The landmark 18th Amendment passed and enacted in April 2010 not only resolved the issue of identity but also mitigated the grievance of resource distribution in Khyber Pakhtunkhwa to some extent. Abolition of concurrent list altogether and bringing of Federal Legislative List II in the purview of the Council of Common Interests might have resolved most of the outstanding issues between Khyber Pakhtunkhwa and the centre. There are still three irritants that continue agitating the governments and people of Khyber Pakhtunkhwa persistently.
Firstly, the issue of centralization of governance and distribution of power by the centre has continuously put the relations between Khyber Pakhtunkhwa and the centre in jeopardy. Water and Power Development Authority (WAPDA) based in Lahore and managed by Islamabad is considered not only hegemonic but also a stumbling block in fulfilling the energy needs of the people of Khyber Pakhtunkhwa.
Secondly, there is a fear that devolution of certain institutions is being resisted by sections of the political, military and bureaucratic elite with lame excuses and invalid arguments. Resistance to allow devolution of Higher Education Commission to provinces is just one example to nourish the fear of the people of Khyber Pakhtunkhwa. The resurrection of the ministry of education and health with pseudonyms after the PML-N government was elected to power in Islamabad strengthens the fear of the people of Khyber Pakhtunkhwa that powerful sections of political, military and bureaucratic elite in Islamabad and Punjab are not sincere in realizing the dream of a genuine federal parliamentary democracy in Pakistan. As if this were not enough, the statement of the Federal Minister for Petroleum indicating review of the Article 158 of the constitution of Pakistan is akin to putting salt to injuries. Article 158 of the constitution of Pakistan had established the first right on the use of the natural gas and petroleum by the province where it is produced.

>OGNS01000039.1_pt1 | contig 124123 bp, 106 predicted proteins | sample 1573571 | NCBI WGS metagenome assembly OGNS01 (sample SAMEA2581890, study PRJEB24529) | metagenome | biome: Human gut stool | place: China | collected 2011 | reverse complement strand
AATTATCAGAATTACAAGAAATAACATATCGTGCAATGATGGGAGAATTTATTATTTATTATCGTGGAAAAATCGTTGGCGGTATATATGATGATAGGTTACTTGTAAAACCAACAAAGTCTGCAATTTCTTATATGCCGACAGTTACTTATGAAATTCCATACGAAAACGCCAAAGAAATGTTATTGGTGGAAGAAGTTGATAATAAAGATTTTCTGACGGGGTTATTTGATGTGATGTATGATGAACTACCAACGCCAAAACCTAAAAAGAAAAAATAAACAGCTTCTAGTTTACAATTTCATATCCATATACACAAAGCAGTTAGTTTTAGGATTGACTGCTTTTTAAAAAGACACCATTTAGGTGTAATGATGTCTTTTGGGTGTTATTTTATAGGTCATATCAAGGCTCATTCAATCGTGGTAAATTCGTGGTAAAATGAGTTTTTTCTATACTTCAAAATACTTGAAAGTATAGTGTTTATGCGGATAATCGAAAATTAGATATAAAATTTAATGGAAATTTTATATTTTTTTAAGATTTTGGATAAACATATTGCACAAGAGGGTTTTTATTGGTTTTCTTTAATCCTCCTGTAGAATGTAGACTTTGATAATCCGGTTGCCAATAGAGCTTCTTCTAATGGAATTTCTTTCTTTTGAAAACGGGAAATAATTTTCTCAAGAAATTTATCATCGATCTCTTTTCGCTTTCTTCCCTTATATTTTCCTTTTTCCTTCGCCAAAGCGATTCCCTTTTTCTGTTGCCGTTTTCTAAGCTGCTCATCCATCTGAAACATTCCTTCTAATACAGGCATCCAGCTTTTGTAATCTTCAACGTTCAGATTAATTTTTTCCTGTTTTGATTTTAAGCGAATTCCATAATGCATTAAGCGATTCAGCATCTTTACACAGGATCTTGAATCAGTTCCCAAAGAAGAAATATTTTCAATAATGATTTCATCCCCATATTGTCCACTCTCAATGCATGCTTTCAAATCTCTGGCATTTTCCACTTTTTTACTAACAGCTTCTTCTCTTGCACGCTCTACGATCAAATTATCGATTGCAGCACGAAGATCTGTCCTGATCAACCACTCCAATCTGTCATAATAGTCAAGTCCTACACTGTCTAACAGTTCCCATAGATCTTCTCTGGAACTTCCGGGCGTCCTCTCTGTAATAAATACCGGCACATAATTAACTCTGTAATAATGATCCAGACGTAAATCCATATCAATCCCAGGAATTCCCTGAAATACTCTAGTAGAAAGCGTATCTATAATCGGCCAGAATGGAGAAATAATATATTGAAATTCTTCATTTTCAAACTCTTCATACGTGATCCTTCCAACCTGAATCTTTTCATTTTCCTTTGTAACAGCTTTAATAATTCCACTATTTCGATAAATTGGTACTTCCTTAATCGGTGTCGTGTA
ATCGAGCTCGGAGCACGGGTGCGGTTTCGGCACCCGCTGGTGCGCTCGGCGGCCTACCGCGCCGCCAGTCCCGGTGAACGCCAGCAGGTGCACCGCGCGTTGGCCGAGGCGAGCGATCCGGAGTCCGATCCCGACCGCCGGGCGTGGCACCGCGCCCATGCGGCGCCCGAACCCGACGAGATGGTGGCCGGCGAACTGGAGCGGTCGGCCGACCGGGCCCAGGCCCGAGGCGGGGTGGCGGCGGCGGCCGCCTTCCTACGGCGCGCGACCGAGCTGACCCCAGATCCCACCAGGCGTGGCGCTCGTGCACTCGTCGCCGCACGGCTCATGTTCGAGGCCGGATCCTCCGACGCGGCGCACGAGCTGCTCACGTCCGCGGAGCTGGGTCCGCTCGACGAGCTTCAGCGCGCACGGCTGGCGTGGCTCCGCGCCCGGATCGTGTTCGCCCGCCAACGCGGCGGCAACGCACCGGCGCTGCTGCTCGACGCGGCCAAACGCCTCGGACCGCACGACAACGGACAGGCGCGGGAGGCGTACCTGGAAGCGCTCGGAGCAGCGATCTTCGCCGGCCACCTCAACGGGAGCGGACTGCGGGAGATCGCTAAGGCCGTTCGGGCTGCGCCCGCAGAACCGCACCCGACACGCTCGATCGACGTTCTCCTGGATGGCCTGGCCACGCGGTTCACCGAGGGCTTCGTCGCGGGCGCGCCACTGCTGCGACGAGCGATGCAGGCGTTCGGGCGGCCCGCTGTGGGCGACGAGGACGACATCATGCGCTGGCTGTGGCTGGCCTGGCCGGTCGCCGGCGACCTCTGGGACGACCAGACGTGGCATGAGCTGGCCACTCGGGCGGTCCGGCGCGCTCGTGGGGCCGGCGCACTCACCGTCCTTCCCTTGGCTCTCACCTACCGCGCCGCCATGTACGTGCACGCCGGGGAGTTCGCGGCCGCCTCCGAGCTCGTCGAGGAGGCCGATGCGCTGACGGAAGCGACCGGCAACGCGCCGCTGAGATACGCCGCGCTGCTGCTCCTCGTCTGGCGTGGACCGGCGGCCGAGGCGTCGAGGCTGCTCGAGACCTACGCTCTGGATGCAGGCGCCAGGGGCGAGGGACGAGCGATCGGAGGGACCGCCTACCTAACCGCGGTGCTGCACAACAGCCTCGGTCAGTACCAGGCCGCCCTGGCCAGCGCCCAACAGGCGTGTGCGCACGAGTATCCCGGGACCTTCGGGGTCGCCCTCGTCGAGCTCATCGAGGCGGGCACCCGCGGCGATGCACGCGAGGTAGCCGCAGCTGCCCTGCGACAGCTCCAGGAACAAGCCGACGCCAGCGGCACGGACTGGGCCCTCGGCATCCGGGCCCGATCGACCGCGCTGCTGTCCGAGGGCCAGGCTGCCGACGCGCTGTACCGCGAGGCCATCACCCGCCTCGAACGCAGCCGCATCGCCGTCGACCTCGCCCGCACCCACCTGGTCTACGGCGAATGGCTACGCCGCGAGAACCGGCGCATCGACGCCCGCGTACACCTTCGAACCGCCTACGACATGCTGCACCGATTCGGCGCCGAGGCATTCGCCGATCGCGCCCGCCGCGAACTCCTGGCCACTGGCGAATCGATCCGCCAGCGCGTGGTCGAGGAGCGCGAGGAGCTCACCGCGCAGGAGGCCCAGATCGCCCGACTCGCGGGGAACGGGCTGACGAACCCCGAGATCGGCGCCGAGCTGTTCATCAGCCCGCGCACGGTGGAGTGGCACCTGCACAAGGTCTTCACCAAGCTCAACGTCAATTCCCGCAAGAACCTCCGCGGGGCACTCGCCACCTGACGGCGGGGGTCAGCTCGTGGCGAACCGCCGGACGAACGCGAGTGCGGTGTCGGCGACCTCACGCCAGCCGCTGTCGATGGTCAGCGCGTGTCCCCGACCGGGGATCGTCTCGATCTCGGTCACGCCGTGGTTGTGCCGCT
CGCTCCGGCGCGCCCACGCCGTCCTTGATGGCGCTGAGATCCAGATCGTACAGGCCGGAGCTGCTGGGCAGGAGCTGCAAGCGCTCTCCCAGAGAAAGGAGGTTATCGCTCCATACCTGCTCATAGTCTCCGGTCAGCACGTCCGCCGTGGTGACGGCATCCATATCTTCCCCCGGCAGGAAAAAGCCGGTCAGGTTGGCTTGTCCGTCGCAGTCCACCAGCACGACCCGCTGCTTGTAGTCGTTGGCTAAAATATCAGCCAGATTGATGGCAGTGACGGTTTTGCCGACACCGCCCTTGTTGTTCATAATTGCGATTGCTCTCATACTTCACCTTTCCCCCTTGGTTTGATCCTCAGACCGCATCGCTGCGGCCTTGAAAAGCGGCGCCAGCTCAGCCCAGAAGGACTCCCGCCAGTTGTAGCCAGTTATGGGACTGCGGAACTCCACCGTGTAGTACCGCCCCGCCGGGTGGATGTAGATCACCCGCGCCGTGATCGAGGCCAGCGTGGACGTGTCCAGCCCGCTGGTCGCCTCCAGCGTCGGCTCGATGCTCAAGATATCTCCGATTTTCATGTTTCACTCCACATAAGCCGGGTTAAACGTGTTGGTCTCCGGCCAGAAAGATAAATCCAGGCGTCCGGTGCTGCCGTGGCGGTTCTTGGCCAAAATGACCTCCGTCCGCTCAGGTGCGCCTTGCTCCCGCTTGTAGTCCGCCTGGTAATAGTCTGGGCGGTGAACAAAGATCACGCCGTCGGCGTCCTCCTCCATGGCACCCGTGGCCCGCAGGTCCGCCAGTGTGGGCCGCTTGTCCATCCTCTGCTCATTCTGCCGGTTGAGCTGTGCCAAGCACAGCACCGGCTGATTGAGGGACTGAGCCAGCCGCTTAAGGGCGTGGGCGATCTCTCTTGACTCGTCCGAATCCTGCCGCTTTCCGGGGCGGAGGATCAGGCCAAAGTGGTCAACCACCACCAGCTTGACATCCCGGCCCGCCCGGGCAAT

Thirdly, there is a strong demand by the people of Khyber Pakhtunkhwa that 50% ownership of resources ensured in the 18th Amendment must be constitutionally converted to the full ownership of resources while share of the cost for administration of state and distribution of resources may be worked out in the Council of Common Interests and National Finance Commission.
The third set of grievances mentioned above may be considered as domain of provincial governments exclusively after the 18th Amendment and 7th NFC Award. Responsibility for governance, law and order, education, health, socio-cultural development, women development, youth affairs, agriculture, tourism and local government must be taken up by the provincial government of Khyber Pakhtunkhwa. Abdication of this responsibility by the provincial government of Khyber Pakhtunkhwa will be deemed as complicity in revoking autonomy and decentralization. The civil society, academia, professional organizations, media and research organizations have to form networking for taking ahead the true spirit of federal parliamentary democracy in Pakistan.
(The writer is a political analyst based in Khyber Pakhtunkhwa. Email: firstname.lastname@example.org twitter/@khadimhussain4 )